Today, the U.S. Postal Service detailed a loss of $540 million in its financial report for the first quarter for the new fiscal year. Given the peculiar financial management path that the Postal Service has taken in recent years, The American Consumers Institute (ACI) is hardly surprised by the organization losing over $65 billion over the last decade.

While commonsense dictates that such an indebted operation would look inward and make it a top priority reduce its expenses by any means necessary, the Postal Service has taken the opposite approach. In fact, the USPS’ “controllable” expenses, which is measured as the cost to its products and services before factoring in any retirement benefit payments, have risen each of the last four years. Since 2014, USPS spent $274.4 billion on product costs alone. How did this happen?

A primary explanation can be found in the Postal Service’s year-end financial report for 2017. Here management cites that higher costs have been “driven by the more labor-intensive Shipping and Package business.” Because these service lines are designated as “competitive market” products, instead of within Postal Service’s monopoly charter, the USPS doesn’t have to fully disclose key financial information. So, it is ultimately impossible to quantify how significantly Shipping and Packages are adding to the Postal Service’s losses.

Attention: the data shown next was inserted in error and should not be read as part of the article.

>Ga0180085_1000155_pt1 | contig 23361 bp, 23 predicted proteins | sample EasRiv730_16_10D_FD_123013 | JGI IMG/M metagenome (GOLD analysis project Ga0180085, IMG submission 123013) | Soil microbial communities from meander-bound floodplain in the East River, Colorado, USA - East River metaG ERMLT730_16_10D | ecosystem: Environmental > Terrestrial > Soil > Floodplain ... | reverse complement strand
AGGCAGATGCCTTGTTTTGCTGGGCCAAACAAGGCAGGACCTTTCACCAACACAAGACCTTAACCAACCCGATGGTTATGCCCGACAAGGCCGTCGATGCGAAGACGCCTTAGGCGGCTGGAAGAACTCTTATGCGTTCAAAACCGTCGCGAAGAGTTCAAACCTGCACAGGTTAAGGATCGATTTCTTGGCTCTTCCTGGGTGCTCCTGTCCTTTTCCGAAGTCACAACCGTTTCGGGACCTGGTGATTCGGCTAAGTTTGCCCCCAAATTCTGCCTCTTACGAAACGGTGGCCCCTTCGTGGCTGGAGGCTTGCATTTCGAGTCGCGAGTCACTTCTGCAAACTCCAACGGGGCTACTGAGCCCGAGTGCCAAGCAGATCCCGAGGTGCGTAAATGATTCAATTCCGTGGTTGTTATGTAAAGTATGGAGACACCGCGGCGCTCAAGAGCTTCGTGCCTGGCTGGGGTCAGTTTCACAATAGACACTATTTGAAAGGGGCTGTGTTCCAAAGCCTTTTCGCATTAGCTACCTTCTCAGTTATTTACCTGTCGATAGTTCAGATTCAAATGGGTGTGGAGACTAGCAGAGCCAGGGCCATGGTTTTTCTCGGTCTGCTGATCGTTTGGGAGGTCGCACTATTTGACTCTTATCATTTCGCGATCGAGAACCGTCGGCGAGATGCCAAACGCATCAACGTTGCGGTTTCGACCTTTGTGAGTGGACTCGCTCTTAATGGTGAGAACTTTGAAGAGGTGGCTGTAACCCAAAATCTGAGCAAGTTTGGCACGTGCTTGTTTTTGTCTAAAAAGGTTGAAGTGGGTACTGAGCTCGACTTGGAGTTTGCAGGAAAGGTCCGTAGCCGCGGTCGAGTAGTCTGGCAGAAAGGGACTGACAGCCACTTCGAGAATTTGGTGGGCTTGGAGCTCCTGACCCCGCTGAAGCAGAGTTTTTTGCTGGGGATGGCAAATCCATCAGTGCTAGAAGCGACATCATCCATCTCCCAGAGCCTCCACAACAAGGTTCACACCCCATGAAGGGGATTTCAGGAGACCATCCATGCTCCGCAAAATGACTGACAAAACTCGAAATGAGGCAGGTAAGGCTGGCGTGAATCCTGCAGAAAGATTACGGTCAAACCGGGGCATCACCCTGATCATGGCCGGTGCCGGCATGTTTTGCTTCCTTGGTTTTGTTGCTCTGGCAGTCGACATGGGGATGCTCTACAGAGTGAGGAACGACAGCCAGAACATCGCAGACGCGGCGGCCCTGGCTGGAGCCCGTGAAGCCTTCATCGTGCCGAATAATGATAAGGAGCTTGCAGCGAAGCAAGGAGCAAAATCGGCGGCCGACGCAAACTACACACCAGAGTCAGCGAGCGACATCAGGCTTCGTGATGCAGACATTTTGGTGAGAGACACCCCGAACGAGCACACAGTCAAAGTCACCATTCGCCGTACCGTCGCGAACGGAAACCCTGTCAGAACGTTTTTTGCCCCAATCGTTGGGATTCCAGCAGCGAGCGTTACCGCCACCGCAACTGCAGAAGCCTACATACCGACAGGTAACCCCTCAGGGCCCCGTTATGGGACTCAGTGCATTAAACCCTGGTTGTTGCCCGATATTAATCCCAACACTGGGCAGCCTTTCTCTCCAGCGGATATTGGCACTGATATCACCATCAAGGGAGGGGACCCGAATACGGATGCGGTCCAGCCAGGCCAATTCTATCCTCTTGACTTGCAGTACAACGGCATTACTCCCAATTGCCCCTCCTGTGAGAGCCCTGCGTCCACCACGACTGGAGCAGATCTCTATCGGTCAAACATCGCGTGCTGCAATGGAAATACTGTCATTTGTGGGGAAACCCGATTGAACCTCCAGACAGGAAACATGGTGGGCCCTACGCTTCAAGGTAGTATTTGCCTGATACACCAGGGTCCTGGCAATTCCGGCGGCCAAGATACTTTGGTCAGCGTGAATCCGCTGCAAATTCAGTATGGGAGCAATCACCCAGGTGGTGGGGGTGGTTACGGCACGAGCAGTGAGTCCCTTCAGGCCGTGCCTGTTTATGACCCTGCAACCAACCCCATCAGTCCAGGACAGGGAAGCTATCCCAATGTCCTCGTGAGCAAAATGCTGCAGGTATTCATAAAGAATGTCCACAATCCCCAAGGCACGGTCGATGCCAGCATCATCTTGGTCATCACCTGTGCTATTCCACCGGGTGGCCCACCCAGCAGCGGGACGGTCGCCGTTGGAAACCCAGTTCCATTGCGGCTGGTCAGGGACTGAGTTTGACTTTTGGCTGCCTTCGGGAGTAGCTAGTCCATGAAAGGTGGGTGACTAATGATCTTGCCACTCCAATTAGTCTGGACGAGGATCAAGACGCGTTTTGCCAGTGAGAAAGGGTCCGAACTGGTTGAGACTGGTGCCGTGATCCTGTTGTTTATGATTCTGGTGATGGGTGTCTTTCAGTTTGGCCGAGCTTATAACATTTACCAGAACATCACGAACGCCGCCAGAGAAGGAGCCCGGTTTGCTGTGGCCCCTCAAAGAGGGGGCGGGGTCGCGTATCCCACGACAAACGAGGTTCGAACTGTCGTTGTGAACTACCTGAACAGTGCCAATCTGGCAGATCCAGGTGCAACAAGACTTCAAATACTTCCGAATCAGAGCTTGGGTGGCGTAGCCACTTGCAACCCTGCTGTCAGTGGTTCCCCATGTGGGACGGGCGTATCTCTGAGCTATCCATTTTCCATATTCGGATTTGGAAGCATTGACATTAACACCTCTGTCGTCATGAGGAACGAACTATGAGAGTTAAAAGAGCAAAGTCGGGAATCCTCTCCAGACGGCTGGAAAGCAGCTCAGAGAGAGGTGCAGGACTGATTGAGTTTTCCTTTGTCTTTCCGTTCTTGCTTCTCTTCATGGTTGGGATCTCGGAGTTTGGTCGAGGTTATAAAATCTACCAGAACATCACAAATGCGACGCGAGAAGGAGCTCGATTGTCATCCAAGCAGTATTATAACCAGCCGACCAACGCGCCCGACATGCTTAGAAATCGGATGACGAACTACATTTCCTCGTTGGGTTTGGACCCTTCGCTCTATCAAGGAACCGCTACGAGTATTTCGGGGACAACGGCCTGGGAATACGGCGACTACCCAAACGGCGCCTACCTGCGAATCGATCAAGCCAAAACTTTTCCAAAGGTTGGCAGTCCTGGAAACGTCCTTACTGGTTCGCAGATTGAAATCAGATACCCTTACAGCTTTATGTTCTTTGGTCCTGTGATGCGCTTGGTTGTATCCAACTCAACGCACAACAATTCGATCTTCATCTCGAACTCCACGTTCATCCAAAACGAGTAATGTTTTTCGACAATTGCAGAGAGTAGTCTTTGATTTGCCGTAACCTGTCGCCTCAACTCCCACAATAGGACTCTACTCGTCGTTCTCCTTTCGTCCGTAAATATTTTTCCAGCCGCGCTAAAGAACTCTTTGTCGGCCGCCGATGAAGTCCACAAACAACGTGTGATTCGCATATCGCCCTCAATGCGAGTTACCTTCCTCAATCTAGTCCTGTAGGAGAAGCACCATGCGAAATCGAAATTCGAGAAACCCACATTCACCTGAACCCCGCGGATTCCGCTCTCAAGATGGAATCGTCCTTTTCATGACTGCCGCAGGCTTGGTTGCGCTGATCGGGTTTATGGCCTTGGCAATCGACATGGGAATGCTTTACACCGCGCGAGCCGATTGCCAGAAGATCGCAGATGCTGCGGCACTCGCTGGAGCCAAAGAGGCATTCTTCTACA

We can, however, verify that letter mail service is highly profitable. ACI has discussed at length the financial successes of the USPS’ core products. In 2017, First-Class mail letter covered cost by 235%.

Because of this ACI has argued that the Postal Service should not further burden millions of captive mail customers with continued price increases.  Regrettably, the Postal Regulatory Commission appears ready to reject this consumer-interested notion. A ruling last year sets the stage for dramatic price hikes on mail services for the next five years. This amounts to a simple maneuver to help pay for and keep its package business afloat.

Today’s losses only serve a stark reminder that there are alternatives. Analyzing the value of each USPS product on a standalone basis is essential to ensuring responsible management.